Mesothelioma, a rare and aggressive form of cancer linked to asbestos exposure, is notorious for its prolonged latency period.
This period can span anywhere from 20 to 60 years, making it challenging to associate the disease with past exposure. The slow progression of mesothelioma is influenced by the gradual accumulation of genetic mutations and cellular changes deep within each victim’s body – but 20 to 60 years is still a pretty wide gap.
What causes some people to develop mesothelioma so much faster (or slower) than others?
- The duration and intensity of the asbestos exposure: The length and intensity of someone’s exposure to asbestos can be a factor. People who experience intense or prolonged exposure are more likely to get more asbestos fibers in their bodies than those who are only briefly and lightly exposed.
- The type of asbestos fibers that were around: Asbestos comes in several forms, including chrysotile, amosite, tremolite and crocidolite. Some studies suggest that some fibers are easier to inhale or swallow – which means that they may be more likely to cause cancer than others.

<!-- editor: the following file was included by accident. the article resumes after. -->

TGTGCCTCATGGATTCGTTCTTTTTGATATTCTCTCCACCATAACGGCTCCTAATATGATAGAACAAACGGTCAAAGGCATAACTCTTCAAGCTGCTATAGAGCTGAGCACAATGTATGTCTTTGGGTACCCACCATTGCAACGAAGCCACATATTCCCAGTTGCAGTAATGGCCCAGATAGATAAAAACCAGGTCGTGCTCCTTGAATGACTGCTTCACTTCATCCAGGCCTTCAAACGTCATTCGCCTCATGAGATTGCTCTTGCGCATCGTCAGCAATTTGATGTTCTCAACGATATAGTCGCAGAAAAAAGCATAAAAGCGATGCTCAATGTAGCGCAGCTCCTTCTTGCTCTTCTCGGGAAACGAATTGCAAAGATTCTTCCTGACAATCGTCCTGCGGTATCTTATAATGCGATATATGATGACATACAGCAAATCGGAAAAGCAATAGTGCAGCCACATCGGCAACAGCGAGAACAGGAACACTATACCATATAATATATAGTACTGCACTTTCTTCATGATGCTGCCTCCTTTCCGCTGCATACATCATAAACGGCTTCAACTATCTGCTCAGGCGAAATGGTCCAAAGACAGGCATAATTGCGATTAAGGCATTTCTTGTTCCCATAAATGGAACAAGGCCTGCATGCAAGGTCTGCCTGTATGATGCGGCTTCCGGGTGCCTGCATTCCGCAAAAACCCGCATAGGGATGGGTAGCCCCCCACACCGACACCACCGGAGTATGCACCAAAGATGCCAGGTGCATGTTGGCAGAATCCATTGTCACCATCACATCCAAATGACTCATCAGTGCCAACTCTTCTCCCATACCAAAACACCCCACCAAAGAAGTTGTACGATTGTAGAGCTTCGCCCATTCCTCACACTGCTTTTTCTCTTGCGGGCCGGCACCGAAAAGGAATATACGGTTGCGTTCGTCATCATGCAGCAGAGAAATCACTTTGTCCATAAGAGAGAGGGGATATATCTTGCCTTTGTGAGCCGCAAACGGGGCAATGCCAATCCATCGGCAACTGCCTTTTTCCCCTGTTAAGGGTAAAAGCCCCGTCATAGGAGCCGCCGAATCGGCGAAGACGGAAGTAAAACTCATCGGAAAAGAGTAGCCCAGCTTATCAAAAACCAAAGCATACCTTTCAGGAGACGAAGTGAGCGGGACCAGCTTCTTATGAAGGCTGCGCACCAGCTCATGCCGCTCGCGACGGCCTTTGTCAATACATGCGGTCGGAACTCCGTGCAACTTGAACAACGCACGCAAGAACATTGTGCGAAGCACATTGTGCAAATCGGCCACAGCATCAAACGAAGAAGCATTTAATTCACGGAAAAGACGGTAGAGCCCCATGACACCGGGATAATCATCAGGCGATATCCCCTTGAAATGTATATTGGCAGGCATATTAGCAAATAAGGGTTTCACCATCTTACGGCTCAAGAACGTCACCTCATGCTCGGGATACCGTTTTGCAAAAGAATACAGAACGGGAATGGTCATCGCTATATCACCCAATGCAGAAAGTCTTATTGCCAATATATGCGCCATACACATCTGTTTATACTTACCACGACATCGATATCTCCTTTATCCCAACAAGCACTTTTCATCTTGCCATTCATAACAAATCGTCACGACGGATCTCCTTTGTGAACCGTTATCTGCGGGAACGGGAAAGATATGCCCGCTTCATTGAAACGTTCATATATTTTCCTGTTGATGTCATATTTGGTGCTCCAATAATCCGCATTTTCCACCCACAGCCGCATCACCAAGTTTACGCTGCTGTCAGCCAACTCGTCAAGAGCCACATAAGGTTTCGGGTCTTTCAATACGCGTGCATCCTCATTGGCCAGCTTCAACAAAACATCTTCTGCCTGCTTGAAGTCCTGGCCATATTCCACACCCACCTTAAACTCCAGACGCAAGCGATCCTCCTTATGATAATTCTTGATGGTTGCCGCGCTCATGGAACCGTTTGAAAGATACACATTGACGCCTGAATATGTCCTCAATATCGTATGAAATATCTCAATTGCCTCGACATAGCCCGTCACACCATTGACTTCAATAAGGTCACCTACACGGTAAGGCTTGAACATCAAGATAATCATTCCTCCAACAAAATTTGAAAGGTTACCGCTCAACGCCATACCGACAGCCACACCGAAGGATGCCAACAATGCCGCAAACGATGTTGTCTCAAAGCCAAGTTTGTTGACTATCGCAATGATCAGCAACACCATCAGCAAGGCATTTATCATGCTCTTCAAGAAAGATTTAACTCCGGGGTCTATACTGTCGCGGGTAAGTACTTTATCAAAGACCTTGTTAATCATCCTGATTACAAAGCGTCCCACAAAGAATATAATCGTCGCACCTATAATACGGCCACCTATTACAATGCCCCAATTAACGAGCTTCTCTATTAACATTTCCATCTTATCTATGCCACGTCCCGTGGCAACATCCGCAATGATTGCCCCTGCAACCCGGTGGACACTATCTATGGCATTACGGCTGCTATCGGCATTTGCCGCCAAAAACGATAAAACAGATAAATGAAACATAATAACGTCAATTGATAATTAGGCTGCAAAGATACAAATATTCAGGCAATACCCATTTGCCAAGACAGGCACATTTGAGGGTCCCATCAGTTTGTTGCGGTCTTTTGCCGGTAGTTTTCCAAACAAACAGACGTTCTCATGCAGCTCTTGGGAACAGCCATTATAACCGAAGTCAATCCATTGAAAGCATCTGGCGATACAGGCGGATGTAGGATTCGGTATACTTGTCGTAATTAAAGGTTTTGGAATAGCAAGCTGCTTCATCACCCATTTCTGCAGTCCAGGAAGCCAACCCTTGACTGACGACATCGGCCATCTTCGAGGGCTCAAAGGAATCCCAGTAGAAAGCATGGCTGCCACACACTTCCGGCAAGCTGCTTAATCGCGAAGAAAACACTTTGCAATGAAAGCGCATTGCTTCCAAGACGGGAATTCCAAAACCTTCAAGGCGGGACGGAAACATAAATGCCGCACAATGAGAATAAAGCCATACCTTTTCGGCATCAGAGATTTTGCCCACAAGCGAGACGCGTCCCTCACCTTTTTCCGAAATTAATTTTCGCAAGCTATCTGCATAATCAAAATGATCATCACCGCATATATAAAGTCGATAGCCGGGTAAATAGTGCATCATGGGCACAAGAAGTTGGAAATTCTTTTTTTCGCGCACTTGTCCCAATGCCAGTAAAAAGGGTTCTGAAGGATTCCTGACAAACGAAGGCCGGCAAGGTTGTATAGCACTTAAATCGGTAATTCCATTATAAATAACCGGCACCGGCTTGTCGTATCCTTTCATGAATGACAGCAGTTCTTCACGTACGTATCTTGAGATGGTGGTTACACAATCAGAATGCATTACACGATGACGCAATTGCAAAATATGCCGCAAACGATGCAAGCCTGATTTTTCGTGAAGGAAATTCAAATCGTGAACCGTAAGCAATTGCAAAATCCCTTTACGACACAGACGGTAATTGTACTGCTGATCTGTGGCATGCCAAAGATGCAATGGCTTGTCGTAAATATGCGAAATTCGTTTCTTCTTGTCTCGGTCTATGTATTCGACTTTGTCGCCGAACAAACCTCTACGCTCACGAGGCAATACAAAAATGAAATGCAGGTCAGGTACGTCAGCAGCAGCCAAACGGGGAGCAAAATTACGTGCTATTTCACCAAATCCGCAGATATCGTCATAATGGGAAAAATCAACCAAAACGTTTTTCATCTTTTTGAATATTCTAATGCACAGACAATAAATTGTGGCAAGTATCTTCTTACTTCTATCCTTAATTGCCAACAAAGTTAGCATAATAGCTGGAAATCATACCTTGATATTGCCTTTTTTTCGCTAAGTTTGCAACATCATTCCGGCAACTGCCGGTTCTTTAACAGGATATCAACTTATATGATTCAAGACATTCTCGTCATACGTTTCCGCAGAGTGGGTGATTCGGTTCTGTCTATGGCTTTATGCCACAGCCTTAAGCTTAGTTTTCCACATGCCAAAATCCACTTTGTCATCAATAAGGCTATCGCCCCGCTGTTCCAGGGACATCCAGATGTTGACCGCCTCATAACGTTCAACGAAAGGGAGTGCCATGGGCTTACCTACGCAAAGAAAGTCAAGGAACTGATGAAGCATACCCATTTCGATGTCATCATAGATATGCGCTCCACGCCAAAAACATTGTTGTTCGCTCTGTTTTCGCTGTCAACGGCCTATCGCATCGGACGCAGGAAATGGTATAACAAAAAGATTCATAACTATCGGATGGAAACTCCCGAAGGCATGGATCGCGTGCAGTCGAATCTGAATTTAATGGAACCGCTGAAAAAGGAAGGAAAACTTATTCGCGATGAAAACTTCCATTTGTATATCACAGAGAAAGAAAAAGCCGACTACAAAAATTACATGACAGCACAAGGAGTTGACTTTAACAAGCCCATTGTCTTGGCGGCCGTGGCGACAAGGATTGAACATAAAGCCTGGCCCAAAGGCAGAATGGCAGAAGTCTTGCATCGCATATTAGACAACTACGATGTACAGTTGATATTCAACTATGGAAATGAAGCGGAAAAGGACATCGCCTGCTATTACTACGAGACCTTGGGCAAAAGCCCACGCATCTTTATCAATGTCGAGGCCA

- The victim may have exposure to other carcinogens: Co-exposure to other toxic products, from industrial chemicals to tobacco smoke, may contribute to the variations in the rate at which certain diseases develop.
- Every person has a unique susceptibility and immune response: Genetic factors make some people more predisposed to the effects of asbestos exposure, and people with overactive or underactive immune systems may experience faster cellular changes than those with normal immune systems.
In short, there are a lot of variables involved, which means that it’s never “too soon” nor “too late” to get checked if you develop any of the troubling symptoms of mesothelioma. If you do develop mesothelioma after asbestos exposure, there may be compensation available.